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All You Need To Know About Cystic Acne

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Mar 21, 2022

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Image Credits: Pratik Bhide For The Swaddle

A burgeoning “acne positivity” movement is underway, and it aims to fight the stigma associated with the skin condition characterized by visible lesions. Sometimes the lesions can take the form of blackheads, whiteheads, or pustules; other times, they can be much thicker, deeper, and serious. This latter type is cystic acne, and it is severe and relatively more difficult — but by no means impossible — to treat.

People with cystic acne experience not just stigma and peer pressure bolstered by an aggressive beauty-industrial-complex, but also a lot of pain. It first appears during someone’s teen years and early 20s, but there exist cases of adult cystic acne as well. Cystic acne is also different from nodules — it is pus-filled, as opposed to harder bumps on the skin that characterize nodules.

Typically, hormonal factors are the root cause. Either way, the lesions don’t subside on their own and require intervention. “It is important to see a dermatologist and not selftreat,” Dr. Gunjan Gurav, a Mumbai-based dermatologist, tells The Swaddle.

She notes how often, due to the free availability of information, people attempt to treat cystic acne themselves. But this is ill-advised on a few counts: “usually doctors get into the history: check whether there is a premenstrual flare, whether there are other conditions associated like PCOS or irregular [menstrual] cycles,” says Dr. Gunjan. “A few tests are [then] taken to determine underlying hormonal changes [if any]. Doctors will then explain cystic acne and start patients on a treatment regimen that will slowly but surely cure them.”


Related on The Swaddle:

With Little Guidance, Adult Acne Sufferers Turn to Treatments That Make Skin Worse


The usual forms of treatment range from oral medicines like antibiotics, hormonal tablets, isotretinoin, vitamin A derivatives, topical antibiotics, and keratolytics. But Dr. Gunjan explains how doctors will often be required to intervene with needle aspirations or steroid injections because of how medicines can sometimes be unable to reach the core of cystic acne. This is why a dermatologist is important: while many attempt to pop cysts on their own, this can be dangerous and lead to infections.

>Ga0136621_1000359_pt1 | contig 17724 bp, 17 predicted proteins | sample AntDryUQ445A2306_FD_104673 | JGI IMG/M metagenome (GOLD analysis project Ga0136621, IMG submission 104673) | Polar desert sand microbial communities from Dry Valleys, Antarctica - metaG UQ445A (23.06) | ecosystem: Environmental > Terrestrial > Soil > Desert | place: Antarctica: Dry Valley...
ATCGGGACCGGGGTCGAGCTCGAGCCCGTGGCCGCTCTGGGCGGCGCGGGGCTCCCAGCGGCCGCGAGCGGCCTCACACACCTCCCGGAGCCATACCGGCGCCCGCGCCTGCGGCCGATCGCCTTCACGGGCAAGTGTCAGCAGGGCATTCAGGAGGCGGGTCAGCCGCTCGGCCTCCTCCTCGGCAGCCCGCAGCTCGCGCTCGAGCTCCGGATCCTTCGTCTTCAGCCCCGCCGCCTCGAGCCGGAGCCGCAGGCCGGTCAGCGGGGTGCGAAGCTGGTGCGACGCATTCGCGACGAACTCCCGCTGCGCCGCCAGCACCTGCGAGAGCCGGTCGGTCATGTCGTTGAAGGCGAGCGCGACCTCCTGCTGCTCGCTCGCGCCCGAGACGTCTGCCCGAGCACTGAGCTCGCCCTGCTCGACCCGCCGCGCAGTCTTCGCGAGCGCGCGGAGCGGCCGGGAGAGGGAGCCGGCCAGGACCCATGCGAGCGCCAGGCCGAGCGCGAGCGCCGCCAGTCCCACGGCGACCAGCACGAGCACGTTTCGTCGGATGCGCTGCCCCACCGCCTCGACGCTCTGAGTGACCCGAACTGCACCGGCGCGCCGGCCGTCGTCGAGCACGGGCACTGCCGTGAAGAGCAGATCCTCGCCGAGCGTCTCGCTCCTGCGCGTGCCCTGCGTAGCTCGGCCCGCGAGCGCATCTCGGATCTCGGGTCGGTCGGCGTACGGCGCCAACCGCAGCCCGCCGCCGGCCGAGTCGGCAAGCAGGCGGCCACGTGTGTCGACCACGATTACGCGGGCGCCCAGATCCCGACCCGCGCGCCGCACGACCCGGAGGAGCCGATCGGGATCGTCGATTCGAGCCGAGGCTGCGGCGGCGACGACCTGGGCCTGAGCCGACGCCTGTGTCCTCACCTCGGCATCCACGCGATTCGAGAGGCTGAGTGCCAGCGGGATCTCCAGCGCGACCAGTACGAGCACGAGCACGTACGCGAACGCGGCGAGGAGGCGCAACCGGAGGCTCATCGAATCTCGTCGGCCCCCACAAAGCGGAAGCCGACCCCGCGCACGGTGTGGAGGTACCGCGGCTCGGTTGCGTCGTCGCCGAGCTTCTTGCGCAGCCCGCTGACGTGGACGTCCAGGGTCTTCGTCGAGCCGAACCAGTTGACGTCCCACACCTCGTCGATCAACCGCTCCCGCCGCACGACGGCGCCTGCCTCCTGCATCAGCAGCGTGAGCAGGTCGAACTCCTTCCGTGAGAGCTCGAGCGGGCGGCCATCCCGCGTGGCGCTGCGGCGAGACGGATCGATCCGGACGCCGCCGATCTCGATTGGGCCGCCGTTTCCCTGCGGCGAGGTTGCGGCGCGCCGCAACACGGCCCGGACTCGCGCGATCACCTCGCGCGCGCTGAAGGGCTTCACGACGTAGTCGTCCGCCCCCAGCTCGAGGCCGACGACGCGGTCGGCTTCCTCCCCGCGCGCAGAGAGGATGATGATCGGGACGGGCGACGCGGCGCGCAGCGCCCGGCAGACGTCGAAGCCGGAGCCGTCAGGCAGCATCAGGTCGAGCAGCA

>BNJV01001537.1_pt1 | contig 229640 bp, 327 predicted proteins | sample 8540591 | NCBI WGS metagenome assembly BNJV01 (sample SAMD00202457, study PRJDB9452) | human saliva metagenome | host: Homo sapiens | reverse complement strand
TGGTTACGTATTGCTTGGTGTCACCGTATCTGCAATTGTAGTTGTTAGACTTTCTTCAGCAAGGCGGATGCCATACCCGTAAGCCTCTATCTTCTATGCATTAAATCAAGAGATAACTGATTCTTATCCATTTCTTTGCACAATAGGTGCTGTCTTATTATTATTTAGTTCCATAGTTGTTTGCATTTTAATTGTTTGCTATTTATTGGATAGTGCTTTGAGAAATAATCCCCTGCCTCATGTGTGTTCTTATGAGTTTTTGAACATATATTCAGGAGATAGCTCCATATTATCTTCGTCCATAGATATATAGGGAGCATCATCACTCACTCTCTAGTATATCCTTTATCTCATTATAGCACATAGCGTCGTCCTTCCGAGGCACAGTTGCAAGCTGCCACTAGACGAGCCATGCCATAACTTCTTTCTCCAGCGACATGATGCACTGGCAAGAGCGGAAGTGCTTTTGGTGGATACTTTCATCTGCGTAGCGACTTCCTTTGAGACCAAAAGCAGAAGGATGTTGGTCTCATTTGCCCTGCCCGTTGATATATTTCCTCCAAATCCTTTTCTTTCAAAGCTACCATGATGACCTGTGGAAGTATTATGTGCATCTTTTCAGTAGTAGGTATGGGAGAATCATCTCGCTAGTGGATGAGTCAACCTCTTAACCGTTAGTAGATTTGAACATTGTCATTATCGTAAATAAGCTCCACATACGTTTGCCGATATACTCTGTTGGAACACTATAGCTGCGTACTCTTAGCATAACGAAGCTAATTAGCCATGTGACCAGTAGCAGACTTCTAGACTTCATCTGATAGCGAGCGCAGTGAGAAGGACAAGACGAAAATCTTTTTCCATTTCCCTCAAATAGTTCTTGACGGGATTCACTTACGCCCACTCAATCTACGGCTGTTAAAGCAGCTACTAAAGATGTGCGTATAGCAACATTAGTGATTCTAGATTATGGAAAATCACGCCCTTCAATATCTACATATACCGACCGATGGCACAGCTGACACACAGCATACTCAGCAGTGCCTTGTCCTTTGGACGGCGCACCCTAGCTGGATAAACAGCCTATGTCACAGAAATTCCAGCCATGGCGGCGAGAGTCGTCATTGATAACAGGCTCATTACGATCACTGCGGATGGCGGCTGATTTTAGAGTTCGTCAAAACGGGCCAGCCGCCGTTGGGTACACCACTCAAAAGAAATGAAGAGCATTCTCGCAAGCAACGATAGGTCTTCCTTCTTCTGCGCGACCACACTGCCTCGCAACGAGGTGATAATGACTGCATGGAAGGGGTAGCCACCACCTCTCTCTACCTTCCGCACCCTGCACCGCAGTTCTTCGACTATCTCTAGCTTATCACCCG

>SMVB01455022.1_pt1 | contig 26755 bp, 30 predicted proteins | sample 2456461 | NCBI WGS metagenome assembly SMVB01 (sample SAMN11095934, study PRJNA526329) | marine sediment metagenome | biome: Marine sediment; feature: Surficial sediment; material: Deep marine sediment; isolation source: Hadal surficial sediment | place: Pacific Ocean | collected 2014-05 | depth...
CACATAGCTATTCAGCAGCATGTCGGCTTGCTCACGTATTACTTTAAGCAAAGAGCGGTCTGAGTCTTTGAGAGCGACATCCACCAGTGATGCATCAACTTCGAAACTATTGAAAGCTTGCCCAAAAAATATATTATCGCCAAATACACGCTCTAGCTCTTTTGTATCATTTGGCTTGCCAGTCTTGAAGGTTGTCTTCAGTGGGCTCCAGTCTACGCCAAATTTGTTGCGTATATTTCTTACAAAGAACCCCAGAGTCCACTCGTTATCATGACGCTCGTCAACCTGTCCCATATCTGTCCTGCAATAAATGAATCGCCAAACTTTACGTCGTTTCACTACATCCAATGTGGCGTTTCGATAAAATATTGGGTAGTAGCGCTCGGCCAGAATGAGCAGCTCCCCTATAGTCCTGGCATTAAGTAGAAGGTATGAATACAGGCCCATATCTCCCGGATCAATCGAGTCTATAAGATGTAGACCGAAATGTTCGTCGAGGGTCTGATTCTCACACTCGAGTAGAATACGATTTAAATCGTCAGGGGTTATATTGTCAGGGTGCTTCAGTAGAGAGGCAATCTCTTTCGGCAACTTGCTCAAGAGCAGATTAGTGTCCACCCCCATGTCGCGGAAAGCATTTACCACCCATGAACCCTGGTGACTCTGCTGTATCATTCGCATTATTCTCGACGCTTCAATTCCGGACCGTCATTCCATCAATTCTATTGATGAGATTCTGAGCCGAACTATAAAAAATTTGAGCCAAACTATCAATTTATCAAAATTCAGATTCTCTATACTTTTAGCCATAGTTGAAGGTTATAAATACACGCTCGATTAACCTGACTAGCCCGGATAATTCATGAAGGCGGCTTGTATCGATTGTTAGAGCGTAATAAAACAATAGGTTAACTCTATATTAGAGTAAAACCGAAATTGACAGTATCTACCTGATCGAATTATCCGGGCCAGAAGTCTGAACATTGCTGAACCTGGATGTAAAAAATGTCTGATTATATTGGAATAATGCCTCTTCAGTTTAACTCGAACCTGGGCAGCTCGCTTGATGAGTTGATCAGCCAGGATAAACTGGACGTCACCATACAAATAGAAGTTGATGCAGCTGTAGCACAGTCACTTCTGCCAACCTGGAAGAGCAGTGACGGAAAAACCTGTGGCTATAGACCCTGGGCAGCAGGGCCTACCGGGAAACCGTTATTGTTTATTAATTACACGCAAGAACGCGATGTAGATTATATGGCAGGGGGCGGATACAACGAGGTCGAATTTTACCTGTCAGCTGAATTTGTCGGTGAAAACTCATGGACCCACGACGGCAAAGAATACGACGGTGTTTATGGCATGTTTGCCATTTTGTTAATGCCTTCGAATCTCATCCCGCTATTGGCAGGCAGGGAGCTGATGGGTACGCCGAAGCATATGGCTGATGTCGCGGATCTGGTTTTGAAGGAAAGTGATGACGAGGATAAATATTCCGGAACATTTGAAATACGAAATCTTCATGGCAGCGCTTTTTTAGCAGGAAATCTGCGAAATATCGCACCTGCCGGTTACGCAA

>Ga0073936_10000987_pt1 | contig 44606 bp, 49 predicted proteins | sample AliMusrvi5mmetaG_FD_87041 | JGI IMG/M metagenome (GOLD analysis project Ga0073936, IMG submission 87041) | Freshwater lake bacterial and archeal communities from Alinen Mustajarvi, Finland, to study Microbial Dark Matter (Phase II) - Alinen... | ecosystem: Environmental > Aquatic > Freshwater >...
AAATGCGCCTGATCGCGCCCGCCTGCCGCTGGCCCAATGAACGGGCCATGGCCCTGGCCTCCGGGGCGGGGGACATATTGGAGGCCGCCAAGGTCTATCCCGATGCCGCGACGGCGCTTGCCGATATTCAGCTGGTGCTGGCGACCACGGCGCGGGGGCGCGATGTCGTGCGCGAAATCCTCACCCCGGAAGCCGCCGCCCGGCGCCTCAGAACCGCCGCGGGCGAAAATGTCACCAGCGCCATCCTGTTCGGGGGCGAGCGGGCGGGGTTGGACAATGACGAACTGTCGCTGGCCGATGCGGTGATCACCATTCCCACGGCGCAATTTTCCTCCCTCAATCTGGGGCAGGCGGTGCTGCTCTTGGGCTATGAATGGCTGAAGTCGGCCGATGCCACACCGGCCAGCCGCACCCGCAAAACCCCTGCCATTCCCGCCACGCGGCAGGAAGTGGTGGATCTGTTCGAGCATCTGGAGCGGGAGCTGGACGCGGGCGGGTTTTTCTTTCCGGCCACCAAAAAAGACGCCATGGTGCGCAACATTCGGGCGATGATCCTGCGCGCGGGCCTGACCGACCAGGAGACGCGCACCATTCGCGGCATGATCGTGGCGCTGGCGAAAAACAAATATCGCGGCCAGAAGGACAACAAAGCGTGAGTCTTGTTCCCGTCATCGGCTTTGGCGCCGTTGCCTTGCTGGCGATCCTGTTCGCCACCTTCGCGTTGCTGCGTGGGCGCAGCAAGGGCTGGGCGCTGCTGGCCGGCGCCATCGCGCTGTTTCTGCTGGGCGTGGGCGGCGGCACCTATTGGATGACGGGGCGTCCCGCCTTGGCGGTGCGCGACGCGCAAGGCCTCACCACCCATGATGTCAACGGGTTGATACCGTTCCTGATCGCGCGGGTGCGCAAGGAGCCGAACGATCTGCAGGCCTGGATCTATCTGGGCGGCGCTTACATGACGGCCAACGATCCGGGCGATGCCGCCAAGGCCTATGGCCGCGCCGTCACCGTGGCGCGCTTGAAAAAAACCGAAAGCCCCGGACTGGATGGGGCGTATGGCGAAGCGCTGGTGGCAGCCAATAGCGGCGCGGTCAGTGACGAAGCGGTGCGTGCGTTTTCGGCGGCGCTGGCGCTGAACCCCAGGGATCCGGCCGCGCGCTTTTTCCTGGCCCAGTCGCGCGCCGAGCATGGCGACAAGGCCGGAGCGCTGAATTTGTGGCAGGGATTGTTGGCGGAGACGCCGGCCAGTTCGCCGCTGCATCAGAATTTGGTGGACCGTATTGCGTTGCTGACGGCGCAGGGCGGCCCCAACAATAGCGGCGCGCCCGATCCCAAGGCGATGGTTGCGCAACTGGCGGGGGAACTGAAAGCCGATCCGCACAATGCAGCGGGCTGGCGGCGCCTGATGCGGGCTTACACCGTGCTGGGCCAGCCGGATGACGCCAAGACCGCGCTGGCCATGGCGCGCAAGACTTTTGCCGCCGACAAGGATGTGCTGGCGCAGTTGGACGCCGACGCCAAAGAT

Although treatments exist and the condition is curable, they can be slow and require patience. In the meantime, Dr. Gunjan notes how it can be difficult to live with. “People around may make a person feel under-confident or unhappy. They may get picked on or teased about their skin,” she says — and this is especially damaging given that patients with cystic acne also tend to skew younger and are more susceptible to such teasing. However, acne is by no means a teens-only issue. A survey found an association between acne and depleted quality of life, as well as mental distress — and a lack of representation of acne in pop culture is one of the factors.

Moreover, “because cystic acne is a deep inflammation, it tends to leave behind scars — either pitted or deep scars which may require further treatment.”

The scars themselves are treatable with derma-rollers, micro-needling, radio-frequency, or lasers. This can prolong treatment — however, doctors stress that though it is slow, treatment does eventually lead to a cure in a few months to a years’ time on average. Sometimes, the scars heal on their own, too.

Still, cystic acne lesions can sometimes come back even after treatment, which is what makes its normalization important. “In this world of perceived perfection and social media filters, it is important for people to realise that no one is immune to skin disease — not even a dermatologist that is meant to be treating you!” Anjali Mahto, a London-based dermatologist, told Allure.

Pervasive beauty norms thus make cystic acne one of the most debilitating skin conditions to live with from a social perspective, but this is beginning to change. The acne positivity movement, “like other positivity movements, feels as much a protest of the lack of attention and informed control, as it is of societal judgment,” writes Liesl Goecker for The Swaddle. It is often the stigma itself that makes cystic acne difficult to deal with — and while it is treatable, more empathy and awareness are key.

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Written By Rohitha Naraharisetty

Rohitha Naraharisetty is an Associate Editor at The Swaddle. Previously, she was a freelance writer and independent researcher working in the intersection of gender, social movements, and international relations. She can be found on Instagram at @rohitha_97 or on Twitter at @romimacaronii.

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